On our way home, we came upon the same patch of road and came to a complete stop for 15 minutes. Eventually, somebody opened a side street that had been blocked off and we were able to begin diverting around the stalled traffic into the countryside. As we moved our way forward, guess what I saw laid out in front of us?

Yup, 5 lines of traffic all pointing in the same direction...

Tuesday, 20 May 2008

Midnight Turf

It's midnight and I can't sleep. I'm lying listening to the rumble of trucks outside our window (open because it's getting to hot to sleep with it closed and we're still resisting A/C). "Turf?", I wonder?

Sure enough, a quick look out the window confirms the arrival of four large trucks carrying turf to be laid outside our apartment. The landscaping has been an ongoing project since we moved in nearly three months ago. Most of the time, the workers deliver their materials during the day using three-wheeled bicycle carts but some activities including including larger deliveries and a large loader shoveling bricks and other debris into dump trucks seem to occur in the middle of the night. Turf was laid on about half the area several weeks ago but much of was over-watered, died, and was finally pulled up again this week. Hence my hunch about the delivery.

Why the late hour? Apparently large trucks are prohibited within the 3rd or 4th ring road during the day without special permission; I hadn't noticed the nearly complete absence of trucks until someone mentioned it to me. Perhaps I should take a midnight walk one of these days and see what other trucks are driving around...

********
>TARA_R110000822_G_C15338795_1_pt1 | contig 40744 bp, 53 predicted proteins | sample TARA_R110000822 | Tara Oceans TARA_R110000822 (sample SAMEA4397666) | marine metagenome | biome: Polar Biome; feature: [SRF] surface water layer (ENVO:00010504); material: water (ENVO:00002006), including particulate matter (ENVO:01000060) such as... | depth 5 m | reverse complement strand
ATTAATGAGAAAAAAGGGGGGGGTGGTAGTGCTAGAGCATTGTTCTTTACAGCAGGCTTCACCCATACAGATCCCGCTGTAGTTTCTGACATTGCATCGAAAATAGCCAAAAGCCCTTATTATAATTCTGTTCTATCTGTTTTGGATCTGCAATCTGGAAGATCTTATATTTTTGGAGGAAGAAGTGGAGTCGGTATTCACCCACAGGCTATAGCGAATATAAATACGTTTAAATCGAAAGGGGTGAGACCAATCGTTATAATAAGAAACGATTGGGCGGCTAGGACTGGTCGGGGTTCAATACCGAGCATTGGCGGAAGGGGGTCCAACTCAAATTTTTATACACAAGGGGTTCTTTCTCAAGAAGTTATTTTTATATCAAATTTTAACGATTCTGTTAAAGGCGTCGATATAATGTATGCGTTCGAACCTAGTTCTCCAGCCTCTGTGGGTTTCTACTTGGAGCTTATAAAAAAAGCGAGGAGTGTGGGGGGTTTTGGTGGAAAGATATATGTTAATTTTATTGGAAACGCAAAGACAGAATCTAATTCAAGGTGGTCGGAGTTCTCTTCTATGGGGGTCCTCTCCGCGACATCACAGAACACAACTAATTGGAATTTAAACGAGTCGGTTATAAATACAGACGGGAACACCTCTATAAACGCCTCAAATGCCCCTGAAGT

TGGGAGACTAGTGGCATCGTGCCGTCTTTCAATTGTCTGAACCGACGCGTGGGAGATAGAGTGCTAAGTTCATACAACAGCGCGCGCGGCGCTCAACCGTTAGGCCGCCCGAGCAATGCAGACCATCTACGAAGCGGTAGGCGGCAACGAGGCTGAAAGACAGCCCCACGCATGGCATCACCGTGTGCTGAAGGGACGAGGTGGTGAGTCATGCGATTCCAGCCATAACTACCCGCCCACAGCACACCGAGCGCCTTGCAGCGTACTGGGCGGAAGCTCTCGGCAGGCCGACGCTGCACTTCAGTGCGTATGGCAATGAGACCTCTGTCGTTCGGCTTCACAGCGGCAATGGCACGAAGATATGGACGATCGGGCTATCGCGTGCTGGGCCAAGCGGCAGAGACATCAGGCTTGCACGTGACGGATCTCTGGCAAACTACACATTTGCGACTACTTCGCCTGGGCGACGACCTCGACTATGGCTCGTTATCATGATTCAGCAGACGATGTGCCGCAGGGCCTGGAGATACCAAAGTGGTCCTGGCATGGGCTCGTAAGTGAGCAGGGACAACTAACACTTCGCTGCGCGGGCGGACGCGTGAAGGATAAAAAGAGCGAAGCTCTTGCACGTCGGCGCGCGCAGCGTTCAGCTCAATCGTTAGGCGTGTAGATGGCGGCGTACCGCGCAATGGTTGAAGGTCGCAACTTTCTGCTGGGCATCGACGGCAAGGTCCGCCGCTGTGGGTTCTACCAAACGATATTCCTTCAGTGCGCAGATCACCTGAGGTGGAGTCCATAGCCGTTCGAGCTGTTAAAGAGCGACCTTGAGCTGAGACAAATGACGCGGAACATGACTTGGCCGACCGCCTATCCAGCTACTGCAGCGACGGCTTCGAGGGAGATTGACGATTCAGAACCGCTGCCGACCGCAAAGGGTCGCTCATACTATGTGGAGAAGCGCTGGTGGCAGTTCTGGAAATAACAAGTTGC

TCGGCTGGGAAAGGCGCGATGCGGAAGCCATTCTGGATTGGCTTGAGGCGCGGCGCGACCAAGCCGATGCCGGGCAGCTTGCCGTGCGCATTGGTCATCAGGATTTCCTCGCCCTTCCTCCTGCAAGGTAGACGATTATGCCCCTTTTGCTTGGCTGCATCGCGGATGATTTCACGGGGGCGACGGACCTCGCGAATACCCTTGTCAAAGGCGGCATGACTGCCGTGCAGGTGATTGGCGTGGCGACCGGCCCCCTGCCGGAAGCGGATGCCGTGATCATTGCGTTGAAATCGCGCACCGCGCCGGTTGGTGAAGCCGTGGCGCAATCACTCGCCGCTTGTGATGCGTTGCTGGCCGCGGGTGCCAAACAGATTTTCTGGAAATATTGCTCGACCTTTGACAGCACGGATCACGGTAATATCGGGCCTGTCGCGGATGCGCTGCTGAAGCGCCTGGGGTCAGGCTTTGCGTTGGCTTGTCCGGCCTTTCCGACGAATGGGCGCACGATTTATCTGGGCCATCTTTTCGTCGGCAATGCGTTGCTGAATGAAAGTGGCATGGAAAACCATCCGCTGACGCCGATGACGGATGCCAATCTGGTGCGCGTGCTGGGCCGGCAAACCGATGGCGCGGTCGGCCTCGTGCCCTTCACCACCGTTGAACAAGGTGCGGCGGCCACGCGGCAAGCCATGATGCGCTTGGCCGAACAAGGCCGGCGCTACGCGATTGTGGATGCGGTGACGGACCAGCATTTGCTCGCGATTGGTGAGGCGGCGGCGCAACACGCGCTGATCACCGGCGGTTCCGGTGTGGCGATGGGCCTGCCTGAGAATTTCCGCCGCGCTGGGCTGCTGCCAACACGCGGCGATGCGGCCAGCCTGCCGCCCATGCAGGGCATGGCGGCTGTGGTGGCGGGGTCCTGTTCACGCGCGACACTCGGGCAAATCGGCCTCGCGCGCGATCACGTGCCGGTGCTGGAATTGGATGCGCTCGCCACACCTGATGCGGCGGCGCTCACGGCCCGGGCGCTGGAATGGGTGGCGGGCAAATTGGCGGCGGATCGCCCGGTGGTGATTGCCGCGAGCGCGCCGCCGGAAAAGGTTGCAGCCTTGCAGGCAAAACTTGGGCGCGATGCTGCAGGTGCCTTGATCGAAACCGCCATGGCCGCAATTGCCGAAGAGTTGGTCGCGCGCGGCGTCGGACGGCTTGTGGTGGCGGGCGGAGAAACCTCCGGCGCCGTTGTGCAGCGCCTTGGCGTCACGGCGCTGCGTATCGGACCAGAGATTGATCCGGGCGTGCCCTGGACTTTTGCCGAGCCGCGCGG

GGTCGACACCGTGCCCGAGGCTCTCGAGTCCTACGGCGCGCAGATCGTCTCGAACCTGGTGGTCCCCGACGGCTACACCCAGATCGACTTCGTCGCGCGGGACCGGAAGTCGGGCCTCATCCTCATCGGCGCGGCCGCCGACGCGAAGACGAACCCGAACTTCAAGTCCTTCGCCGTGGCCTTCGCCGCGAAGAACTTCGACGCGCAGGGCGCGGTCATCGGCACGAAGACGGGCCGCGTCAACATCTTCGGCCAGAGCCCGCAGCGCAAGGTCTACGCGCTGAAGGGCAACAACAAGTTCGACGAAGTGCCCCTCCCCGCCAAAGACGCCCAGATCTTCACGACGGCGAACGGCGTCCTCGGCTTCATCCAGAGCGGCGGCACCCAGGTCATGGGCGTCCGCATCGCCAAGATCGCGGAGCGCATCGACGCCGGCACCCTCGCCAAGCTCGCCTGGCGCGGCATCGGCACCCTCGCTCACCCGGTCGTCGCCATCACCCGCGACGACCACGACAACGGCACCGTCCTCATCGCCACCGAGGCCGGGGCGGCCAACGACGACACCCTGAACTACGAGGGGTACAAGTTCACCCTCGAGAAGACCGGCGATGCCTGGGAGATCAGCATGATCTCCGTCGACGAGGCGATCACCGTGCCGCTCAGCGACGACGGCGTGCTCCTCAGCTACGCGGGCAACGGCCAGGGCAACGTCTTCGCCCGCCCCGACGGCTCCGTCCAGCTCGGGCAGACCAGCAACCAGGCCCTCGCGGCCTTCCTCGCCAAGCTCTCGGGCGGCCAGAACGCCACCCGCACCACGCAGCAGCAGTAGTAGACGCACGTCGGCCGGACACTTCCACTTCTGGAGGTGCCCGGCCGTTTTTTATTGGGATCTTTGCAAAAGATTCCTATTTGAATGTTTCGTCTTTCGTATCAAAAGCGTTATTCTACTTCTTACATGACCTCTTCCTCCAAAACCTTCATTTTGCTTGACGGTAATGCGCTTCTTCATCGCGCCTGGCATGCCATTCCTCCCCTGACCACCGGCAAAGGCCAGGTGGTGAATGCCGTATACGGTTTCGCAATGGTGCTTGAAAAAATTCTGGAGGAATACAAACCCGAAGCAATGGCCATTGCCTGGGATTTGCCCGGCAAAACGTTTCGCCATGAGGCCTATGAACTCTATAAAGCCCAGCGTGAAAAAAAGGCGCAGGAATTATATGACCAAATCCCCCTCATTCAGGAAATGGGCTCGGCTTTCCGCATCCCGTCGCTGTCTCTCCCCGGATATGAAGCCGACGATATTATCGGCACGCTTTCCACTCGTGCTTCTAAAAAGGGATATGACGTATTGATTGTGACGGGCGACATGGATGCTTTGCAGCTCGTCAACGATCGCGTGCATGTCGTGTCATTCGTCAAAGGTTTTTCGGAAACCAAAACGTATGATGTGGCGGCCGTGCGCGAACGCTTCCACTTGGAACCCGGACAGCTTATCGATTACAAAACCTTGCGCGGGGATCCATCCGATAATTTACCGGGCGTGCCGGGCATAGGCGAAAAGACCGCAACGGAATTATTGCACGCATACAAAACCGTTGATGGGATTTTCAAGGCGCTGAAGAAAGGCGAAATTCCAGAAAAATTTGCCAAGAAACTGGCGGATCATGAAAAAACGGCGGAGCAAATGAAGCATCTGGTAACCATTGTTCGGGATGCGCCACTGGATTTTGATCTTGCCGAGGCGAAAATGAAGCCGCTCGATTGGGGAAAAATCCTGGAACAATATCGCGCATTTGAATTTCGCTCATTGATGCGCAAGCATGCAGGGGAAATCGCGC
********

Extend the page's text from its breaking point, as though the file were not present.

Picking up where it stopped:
Monday, 19 May 2008

3 Minutes of Silence

At 2:28pm today, one week since the disastrous earthquake in Sichuan, people all over China maintained 3 minutes of silence for tens of thousands of victims who were killed. I stood watching from my apartment window as the office workers emerged from their buildings and the migrant workers planting flowers stood from their work. Everyone appeared to face southwest as car horns across the city began to blare continuously and in unison. What would normally be one of the most irritating noises imaginable, this time proved strangely moving...

Wednesday, 14 May 2008

The case for generalists

Seth Godin makes a case against being a generalist.

The problem is, I think the metaphor breaks down. Sure I want the best possible surgeon to fix my heart but I don't want to pay that surgeon to look at my sprained ankle or listen to my chest cough: there's a trade off there between specialization and cost. Also, I don't want a plumber, no matter how good he or she may be, to build my house for me. For that task I want a really good GENERAL contractor. Someone who knows just enough about all the parts of the house to make sure everything is done correctly and in the right order. A contractor who is good enough to know when to bring in other experts when necessary.